Sure, Council elections aren’t partisan, but there are many Democrats in Asheville, and five of the nine candidates vying for City Council seats made their pitches last night, Aug. 2, at a Young Democrats meet-and-greet. The event was the first of the campaign season to get multiple candidates at the same event.
Gathering upstairs in the French Broad Chocolate Lounge, about 30 Democratic Party members watched as the candidates came up, one by one, to make their pitch.
Council elections are non-partisan, meaning that there’s no party primary and the party affiliation of candidates isn’t noted on the ballot. Nonetheless, in a heavily Democratic city, the importance of party is inescapable. This year, only one Republican (Mark Cates) is running for three open seats on the seven-member Council. Mayor Terry Bellamy, who isn’t up for election this cycle, and five of the other six Council members are all Democrats. Once Council’s lone Republican, incumbent Bill Russell switched to unaffiliated last year.
First to make his pitch was T.J. Thomasson, who declared that, as an openly gay man, he would have an “openly gay campaign” and wanted “to see a healthier, safer Asheville” that focuses on such celebrated causes as improved sidewalks and bike lanes. He also wants the city to move faster in implementing an anti-bullying resolution promised in the equality resolution Council passed in February.
Next up was Lael Gray, who essentially presented a résumé in her remarks, citing her experience with local activism from environmental causes to education to helping design plans for the I-26 connector and anti-racism work with Building Bridges.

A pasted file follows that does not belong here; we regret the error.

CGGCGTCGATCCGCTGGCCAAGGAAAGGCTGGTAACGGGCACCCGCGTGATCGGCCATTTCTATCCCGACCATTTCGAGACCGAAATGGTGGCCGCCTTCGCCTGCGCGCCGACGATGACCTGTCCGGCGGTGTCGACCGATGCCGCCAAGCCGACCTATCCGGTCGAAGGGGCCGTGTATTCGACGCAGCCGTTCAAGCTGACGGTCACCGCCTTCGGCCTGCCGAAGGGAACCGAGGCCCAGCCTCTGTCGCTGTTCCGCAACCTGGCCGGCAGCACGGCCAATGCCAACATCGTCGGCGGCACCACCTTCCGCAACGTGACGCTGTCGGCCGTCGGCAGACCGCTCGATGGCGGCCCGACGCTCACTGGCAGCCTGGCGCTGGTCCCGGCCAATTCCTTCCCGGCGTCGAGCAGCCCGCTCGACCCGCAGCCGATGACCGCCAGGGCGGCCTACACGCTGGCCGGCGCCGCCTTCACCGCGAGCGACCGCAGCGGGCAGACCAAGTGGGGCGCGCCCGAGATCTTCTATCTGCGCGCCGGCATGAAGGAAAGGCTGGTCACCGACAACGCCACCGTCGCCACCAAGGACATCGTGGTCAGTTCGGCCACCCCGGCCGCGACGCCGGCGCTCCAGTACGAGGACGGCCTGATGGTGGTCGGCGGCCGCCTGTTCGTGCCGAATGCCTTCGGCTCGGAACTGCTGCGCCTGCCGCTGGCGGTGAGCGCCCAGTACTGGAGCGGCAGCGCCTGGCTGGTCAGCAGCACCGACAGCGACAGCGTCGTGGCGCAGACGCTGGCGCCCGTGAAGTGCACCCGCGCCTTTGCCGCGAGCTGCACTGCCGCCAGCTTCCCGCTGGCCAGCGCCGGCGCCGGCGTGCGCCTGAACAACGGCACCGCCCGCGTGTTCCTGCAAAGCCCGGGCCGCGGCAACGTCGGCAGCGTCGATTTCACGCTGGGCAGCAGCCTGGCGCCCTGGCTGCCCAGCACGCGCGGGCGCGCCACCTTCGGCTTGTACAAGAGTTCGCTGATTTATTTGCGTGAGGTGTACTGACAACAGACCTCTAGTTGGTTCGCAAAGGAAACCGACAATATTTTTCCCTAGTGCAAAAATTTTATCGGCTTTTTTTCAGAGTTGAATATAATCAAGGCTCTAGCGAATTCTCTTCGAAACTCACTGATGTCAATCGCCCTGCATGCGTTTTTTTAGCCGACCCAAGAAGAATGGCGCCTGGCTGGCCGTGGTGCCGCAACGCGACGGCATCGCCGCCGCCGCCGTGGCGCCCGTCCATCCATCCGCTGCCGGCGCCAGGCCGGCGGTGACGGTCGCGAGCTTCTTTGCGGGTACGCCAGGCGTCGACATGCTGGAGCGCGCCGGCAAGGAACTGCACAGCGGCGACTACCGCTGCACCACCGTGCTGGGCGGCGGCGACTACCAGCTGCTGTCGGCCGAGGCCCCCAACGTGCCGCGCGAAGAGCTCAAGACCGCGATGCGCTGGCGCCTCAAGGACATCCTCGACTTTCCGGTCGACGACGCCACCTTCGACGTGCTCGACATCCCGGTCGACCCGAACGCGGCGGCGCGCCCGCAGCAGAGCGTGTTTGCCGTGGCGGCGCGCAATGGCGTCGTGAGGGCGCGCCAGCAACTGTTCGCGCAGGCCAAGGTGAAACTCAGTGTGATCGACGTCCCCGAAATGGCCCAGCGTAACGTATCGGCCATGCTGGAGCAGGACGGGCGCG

Marc Hunt, former chair of the Greenways Commission, touted his commitment to environmental preservation along with economic development. He also said that “finances are a particular specialty of mine,” leaving him suited to addressing the city’s budget issues.
Chris Pelly has run twice before, and during his short pitch he quickly got in a plug for his history as a “proud Democrat” along with his campaign’s slogan — “neighborhoods united.” He promised to push to address “unmet needs” like better sidewalks and parks.
Russell went last, jokingly referring to himself as a “Republican in recovery. I’m an independent, I see things from a neutral view.” Russell plugged his conduct so far as seeking to improve things “progressively and remain fiscally responsible.”
After the my-pitch-in-a-nutshell part, the attendees encircled the candidates, making introductions, asking questions and, in some cases, just sharing memories or stories (it’s a small enough city that many of the attendees and candidates swapped personal stories).
The Asheville-Buncombe League of Women Voters will hold the next major meet-and-greet on Sept. 20 in Pack’s Tavern, and aim to have all nine candidates there.
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